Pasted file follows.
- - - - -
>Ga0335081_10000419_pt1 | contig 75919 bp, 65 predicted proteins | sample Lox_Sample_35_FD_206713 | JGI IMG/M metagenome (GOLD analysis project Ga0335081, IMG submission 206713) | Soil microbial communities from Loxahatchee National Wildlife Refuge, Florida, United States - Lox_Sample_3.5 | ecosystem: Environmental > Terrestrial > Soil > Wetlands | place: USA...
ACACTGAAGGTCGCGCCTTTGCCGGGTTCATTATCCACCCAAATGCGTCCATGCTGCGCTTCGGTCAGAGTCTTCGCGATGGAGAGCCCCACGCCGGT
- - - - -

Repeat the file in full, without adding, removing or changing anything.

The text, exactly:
>Ga0335081_10000419_pt1 | contig 75919 bp, 65 predicted proteins | sample Lox_Sample_35_FD_206713 | JGI IMG/M metagenome (GOLD analysis project Ga0335081, IMG submission 206713) | Soil microbial communities from Loxahatchee National Wildlife Refuge, Florida, United States - Lox_Sample_3.5 | ecosystem: Environmental > Terrestrial > Soil > Wetlands | place: USA...
ACACTGAAGGTCGCGCCTTTGCCGGGTTCATTATCCACCCAAATGCGTCCATGCTGCGCTTCGGTCAGAGTCTTCGCGATGGAGAGCCCCACGCCGGT